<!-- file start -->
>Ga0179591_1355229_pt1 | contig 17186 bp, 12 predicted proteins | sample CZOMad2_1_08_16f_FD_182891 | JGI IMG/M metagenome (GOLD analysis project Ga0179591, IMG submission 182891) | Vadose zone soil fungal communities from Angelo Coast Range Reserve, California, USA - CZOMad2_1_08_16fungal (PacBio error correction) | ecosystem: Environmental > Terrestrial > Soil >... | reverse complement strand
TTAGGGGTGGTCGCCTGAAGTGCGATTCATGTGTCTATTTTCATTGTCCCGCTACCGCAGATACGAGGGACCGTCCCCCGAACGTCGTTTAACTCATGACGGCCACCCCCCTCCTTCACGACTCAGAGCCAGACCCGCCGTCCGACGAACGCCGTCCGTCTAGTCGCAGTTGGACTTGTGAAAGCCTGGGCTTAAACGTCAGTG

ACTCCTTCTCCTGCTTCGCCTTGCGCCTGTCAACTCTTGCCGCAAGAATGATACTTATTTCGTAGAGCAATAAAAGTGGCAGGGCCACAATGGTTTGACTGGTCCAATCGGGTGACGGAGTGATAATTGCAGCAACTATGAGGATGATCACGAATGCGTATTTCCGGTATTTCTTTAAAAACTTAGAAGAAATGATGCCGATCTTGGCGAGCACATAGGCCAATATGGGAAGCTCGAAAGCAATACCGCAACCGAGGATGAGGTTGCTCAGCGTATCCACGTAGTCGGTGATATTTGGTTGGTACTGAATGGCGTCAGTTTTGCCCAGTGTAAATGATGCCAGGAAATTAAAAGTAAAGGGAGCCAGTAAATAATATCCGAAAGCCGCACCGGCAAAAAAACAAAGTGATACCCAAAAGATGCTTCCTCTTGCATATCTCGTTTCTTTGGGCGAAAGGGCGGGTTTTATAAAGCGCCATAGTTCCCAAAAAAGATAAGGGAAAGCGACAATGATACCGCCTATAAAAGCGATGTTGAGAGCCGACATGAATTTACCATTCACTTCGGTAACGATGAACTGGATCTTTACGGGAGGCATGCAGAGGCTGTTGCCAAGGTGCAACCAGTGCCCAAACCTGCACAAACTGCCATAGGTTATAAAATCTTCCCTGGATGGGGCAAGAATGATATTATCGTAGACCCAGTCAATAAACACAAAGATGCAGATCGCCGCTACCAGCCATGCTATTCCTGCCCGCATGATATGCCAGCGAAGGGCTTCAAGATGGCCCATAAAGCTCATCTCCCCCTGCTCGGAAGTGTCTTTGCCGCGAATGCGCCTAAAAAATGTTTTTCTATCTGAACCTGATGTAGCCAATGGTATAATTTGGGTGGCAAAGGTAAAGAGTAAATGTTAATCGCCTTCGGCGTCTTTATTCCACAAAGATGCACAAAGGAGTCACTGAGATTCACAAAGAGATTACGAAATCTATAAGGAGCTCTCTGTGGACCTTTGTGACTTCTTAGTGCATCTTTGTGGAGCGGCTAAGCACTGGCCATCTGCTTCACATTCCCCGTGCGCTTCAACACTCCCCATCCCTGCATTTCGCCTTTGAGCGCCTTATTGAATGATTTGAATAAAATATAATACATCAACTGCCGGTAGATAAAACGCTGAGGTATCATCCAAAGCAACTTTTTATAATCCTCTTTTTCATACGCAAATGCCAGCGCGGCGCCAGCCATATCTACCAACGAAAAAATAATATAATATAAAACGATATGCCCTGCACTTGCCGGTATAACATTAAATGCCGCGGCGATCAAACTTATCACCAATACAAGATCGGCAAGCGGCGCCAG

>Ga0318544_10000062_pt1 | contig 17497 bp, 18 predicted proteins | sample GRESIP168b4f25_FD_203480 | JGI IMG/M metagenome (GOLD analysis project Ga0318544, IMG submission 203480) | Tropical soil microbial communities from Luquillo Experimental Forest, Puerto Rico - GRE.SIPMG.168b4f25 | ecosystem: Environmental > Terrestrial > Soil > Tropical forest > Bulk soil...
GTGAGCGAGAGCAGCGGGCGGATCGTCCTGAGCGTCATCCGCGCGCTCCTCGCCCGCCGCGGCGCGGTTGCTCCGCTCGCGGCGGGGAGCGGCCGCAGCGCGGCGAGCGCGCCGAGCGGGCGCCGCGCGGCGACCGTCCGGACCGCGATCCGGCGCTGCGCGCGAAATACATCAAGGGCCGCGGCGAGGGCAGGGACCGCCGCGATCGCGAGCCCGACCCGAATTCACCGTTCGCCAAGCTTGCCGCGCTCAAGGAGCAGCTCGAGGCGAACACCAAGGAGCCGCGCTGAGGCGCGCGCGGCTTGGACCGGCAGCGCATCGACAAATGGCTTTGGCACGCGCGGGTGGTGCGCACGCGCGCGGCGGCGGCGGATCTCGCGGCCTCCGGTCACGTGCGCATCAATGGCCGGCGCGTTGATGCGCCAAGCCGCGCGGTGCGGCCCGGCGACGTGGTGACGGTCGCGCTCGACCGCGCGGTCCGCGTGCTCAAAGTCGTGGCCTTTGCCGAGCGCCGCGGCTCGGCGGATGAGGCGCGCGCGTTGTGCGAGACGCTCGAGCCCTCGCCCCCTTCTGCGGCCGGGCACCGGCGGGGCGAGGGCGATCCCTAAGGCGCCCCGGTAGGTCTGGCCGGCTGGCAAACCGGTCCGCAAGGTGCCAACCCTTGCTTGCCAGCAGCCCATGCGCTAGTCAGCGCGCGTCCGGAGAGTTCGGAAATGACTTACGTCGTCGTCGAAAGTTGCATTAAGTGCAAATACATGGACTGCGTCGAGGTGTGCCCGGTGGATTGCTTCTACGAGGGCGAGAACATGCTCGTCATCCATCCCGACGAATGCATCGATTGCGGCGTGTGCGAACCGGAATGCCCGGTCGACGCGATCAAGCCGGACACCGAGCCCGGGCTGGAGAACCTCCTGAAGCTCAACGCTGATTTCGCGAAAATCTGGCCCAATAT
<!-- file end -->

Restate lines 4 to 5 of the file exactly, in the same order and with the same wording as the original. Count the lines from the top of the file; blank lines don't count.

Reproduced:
>Ga0318544_10000062_pt1 | contig 17497 bp, 18 predicted proteins | sample GRESIP168b4f25_FD_203480 | JGI IMG/M metagenome (GOLD analysis project Ga0318544, IMG submission 203480) | Tropical soil microbial communities from Luquillo Experimental Forest, Puerto Rico - GRE.SIPMG.168b4f25 | ecosystem: Environmental > Terrestrial > Soil > Tropical forest > Bulk soil...
GTGAGCGAGAGCAGCGGGCGGATCGTCCTGAGCGTCATCCGCGCGCTCCTCGCCCGCCGCGGCGCGGTTGCTCCGCTCGCGGCGGGGAGCGGCCGCAGCGCGGCGAGCGCGCCGAGCGGGCGCCGCGCGGCGACCGTCCGGACCGCGATCCGGCGCTGCGCGCGAAATACATCAAGGGCCGCGGCGAGGGCAGGGACCGCCGCGATCGCGAGCCCGACCCGAATTCACCGTTCGCCAAGCTTGCCGCGCTCAAGGAGCAGCTCGAGGCGAACACCAAGGAGCCGCGCTGAGGCGCGCGCGGCTTGGACCGGCAGCGCATCGACAAATGGCTTTGGCACGCGCGGGTGGTGCGCACGCGCGCGGCGGCGGCGGATCTCGCGGCCTCCGGTCACGTGCGCATCAATGGCCGGCGCGTTGATGCGCCAAGCCGCGCGGTGCGGCCCGGCGACGTGGTGACGGTCGCGCTCGACCGCGCGGTCCGCGTGCTCAAAGTCGTGGCCTTTGCCGAGCGCCGCGGCTCGGCGGATGAGGCGCGCGCGTTGTGCGAGACGCTCGAGCCCTCGCCCCCTTCTGCGGCCGGGCACCGGCGGGGCGAGGGCGATCCCTAAGGCGCCCCGGTAGGTCTGGCCGGCTGGCAAACCGGTCCGCAAGGTGCCAACCCTTGCTTGCCAGCAGCCCATGCGCTAGTCAGCGCGCGTCCGGAGAGTTCGGAAATGACTTACGTCGTCGTCGAAAGTTGCATTAAGTGCAAATACATGGACTGCGTCGAGGTGTGCCCGGTGGATTGCTTCTACGAGGGCGAGAACATGCTCGTCATCCATCCCGACGAATGCATCGATTGCGGCGTGTGCGAACCGGAATGCCCGGTCGACGCGATCAAGCCGGACACCGAGCCCGGGCTGGAGAACCTCCTGAAGCTCAACGCTGATTTCGCGAAAATCTGGCCCAATAT